As the old joke goes, some cıtıes have two seasons: winter and pothole repair.
Each spring, keeping up with the dozens, hundreds or even thousands of miles of asphalt that need repair begins by identifying and prioritizing the potholes. This can be done by “hitting the pavement” in a vehicle and mapping and grading the severity of each one, but that can be a time-consuming and expensive effort — not to mention that new potholes appear seemingly overnight as the spring progresses.
Many counties and municipalities have turned to the people on the front lines of the problem — the residents and drivers who use the roads every day — to help them keep up. While most drivers consider potholes a part of life, some more proactive citizens take it upon themselves to contact someone to let them know the particulars of the problem.
“Pothole hotlines” traditionally take one of two forms: online or telephone. In some cases, both notification systems have been utilized. However, with changing technology has come new ways to report a problem. Some places, such as the city of Portland, Ore., have begun to offer the option of using a smartphone app. The application asks users to take a photograph of the off ending pothole and include contact information for the reporter. Th e app uses GPS technology to pinpoint the location of the problem, which is bundled with the photograph and sent to the Portland Bureau of Transportation.
Taking the reporting a step further, the city of Boston has partnered to develop a smartphone app called Street Bump, which can be set up to automatically sense and report a problem to the city using the phone’s motion detector as soon as a road disturbance is sensed. Using a system of algorithms, the phone’s GPS takes into account and filters out known road hazards, such as manhole covers and speed bumps, before reporting an unknown issue to a central server.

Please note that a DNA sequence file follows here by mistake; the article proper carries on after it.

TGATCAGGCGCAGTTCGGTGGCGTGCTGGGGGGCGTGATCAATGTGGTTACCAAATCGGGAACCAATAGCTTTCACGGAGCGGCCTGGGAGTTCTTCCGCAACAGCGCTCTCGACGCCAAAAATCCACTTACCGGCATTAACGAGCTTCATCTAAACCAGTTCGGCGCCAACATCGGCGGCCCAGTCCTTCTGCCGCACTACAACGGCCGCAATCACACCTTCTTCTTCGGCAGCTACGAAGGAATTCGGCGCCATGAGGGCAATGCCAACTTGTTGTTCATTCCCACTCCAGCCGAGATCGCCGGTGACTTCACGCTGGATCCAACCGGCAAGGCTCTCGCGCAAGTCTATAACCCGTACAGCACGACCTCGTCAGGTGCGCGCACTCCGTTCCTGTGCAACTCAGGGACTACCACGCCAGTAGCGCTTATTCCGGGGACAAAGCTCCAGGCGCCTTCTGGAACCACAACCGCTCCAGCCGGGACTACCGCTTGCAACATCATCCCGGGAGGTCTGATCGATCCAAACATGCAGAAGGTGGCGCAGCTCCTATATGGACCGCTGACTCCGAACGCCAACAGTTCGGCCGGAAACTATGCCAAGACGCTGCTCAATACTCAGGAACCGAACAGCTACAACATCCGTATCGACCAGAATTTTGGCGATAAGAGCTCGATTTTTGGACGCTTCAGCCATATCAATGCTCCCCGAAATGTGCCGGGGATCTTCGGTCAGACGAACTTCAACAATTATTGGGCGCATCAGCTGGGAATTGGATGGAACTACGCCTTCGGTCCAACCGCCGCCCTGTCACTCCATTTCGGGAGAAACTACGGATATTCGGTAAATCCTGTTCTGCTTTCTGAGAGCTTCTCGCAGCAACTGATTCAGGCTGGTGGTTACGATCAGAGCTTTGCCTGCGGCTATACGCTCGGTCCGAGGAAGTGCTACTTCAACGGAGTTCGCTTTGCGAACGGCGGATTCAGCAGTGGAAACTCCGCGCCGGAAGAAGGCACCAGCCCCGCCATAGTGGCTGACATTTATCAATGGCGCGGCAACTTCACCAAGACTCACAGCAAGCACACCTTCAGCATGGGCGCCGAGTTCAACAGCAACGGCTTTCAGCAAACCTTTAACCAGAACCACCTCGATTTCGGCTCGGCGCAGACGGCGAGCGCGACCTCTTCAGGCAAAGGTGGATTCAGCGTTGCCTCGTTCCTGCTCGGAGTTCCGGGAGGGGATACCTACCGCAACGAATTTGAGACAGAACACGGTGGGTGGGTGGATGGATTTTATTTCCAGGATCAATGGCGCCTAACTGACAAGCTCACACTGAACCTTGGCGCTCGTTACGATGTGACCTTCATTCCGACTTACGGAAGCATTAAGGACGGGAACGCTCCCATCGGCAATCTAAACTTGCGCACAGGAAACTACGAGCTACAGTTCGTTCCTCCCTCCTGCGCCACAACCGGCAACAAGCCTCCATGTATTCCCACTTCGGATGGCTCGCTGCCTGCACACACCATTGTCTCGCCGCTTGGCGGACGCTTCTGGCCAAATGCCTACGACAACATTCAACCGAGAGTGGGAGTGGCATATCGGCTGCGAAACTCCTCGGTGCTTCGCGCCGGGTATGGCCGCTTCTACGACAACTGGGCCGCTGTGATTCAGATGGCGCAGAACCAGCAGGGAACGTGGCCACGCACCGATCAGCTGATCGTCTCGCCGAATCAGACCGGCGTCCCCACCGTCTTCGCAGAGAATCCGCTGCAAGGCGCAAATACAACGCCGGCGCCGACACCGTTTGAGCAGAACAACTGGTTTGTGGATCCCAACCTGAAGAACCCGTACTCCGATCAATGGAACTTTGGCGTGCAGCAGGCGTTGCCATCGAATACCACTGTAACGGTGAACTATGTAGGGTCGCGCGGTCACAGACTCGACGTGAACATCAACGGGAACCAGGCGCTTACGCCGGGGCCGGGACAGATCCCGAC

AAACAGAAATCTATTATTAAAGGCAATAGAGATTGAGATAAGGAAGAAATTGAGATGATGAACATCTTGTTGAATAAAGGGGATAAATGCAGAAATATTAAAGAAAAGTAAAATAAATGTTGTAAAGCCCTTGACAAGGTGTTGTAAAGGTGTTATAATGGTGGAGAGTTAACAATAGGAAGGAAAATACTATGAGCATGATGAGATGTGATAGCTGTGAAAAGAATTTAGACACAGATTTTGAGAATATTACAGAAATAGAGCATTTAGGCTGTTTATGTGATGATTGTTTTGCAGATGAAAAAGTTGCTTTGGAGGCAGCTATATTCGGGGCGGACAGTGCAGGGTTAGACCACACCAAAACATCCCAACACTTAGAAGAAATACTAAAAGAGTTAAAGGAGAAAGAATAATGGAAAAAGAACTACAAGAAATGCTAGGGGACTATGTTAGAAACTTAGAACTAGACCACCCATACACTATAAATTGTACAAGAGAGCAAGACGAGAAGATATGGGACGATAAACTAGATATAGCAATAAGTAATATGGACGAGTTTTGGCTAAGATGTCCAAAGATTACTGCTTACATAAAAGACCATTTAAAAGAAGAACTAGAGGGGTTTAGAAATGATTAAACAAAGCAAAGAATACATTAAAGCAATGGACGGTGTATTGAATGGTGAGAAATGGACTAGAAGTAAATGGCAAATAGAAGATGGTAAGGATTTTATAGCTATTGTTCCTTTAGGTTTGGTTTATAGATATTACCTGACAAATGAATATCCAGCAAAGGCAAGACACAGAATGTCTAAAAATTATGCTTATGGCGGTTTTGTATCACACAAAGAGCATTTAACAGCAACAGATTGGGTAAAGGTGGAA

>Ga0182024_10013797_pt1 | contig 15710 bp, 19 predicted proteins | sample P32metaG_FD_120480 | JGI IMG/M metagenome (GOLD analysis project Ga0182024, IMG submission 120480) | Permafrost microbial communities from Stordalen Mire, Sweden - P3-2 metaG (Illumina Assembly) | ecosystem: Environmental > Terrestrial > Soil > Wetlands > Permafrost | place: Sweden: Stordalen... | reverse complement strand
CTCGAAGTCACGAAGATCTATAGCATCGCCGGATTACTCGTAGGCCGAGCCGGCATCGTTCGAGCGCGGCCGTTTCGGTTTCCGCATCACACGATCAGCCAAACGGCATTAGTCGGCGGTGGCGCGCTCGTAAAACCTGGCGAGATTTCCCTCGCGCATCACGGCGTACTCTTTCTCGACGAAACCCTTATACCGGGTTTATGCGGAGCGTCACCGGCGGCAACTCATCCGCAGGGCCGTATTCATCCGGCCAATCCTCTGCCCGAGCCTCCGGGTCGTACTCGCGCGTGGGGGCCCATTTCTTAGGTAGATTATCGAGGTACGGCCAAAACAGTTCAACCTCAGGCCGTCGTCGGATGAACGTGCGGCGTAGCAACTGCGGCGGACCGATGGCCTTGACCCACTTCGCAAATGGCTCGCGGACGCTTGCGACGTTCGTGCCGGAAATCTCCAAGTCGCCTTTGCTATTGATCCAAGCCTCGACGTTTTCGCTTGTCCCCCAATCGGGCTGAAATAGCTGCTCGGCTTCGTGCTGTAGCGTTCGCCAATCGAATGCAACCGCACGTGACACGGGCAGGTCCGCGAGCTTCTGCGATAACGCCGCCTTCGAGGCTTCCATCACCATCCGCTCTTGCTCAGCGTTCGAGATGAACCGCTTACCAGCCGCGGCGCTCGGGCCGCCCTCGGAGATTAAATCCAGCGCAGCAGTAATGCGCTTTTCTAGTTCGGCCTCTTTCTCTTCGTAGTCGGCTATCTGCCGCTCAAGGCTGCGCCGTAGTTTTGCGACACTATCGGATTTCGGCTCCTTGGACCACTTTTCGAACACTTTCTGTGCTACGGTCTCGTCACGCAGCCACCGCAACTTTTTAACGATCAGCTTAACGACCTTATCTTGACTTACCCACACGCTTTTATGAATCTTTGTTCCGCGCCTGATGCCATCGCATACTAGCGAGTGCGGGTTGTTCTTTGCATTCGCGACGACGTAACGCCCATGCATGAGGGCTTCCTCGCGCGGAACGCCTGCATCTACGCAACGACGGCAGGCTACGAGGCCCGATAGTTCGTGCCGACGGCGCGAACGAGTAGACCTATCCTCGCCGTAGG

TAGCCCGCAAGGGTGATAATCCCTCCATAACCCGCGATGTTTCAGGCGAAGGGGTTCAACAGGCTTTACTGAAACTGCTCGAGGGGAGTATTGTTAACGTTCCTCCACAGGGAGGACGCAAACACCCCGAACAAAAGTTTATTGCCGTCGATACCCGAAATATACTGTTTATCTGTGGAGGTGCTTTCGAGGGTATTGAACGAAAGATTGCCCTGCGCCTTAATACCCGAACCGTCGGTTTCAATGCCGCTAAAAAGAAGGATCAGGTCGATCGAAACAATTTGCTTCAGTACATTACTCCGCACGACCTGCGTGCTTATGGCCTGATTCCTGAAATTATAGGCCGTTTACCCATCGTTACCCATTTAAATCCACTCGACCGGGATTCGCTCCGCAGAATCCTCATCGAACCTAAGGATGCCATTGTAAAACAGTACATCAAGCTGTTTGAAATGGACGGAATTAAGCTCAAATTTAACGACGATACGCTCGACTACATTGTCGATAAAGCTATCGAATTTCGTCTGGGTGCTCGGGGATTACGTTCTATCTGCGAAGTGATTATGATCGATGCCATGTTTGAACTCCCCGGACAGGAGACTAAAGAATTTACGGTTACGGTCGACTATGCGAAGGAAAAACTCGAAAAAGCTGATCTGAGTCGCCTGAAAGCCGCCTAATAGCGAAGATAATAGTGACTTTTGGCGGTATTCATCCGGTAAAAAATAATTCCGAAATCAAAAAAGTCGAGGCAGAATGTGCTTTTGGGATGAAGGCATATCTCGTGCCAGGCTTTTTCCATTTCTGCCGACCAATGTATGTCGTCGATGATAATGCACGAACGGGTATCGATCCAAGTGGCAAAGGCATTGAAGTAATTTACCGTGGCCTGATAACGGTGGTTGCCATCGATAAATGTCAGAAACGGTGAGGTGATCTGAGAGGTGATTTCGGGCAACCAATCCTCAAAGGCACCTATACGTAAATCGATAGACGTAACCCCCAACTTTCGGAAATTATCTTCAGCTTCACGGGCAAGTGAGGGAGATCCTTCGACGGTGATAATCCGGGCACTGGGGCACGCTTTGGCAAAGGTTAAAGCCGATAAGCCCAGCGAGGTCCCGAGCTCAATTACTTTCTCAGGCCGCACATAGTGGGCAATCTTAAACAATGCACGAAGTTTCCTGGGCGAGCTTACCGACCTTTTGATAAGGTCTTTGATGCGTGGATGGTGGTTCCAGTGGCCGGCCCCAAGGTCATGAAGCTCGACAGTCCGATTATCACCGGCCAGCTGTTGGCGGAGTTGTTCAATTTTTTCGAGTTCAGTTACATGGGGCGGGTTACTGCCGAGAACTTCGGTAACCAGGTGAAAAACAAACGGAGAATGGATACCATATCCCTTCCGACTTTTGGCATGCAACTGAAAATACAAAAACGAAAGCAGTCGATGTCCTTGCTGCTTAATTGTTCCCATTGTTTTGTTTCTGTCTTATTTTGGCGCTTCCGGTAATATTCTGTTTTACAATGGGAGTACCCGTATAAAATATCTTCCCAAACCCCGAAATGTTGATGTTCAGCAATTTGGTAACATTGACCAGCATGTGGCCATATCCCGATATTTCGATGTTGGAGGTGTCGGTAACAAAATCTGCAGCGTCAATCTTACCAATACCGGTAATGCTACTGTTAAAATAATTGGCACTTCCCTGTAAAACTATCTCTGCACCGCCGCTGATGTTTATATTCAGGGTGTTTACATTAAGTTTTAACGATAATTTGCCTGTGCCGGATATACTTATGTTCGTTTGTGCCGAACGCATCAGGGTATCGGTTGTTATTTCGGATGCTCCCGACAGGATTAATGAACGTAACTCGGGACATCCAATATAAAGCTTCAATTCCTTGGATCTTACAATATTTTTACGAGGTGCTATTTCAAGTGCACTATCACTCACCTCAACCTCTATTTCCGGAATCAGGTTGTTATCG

“What this technology allows us to do … creates a new way for people to donate their data in solving public-good challenges,” said Nigel Jacob, co-chairman of the Boston mayor’s Office of New Urban Mechanics, which manages the project.
Other places have partnered with broader websites, such as SeeClickFix.com, to allow their residents to pinpoint problems within the city limits. Some locales have utilized Facebook, Twitter and other social media sites to allow people to notify them of streets in need of repair by posting photos or locations. The same social media platforms can be used to notify motorists of particularly bad problems or ongoing pothole repair areas that drivers should avoid.
Th e most typical way of reporting potholes is still the telephone or a form filled out on the Internet, usually found on the website of the county, city or town that governs the repair of the street or roadway in question. The report asks for a specific location of the problem plus the contact information of the person asking for assistance. In some instances, users are asked to attach a digital photograph to the report to document the problem.
“We ask people for a description of the pothole, including a description of how big it is, such as ‘as big as a hubcap’ or another good indicator,” said Ed Pickens, street superintendent with the city of Sioux Falls, Iowa, which offers an online form for reporting. “We also want to know how deep it is, whether it’s two inches, four inches or whatever the case may be. Th ey also can add landmarks, such as ‘it’s near a fire hydrant,’ to give us a better idea of its location.”
Pickens added that his department still learns of many of the problems through phone calls or word of mouth. They utilize the reports to most efficiently manage their time in manpower. For example, his crews check each morning to determine if complaints have been reported for the particular part of the city they are working in that day.
“Th e website works well,” he said. “ It’s often our front line for learning about problems. It helps us to know where the trouble spots are so we can take care of them when we’re in that area of the city.”
Whatever the means of reporting, having the ability to pinpoint particular pothole problems through citizen reports has become an important tool that allows for better efficiency and cost savings in this age of ever-tightening budgets.
Until road engineers come up with a pothole-proof road, allowing people to assist by utilizing the technological resources at their disposal will, for the time-being, remain an important asset for highway departments in the annual battle against Mother Nature.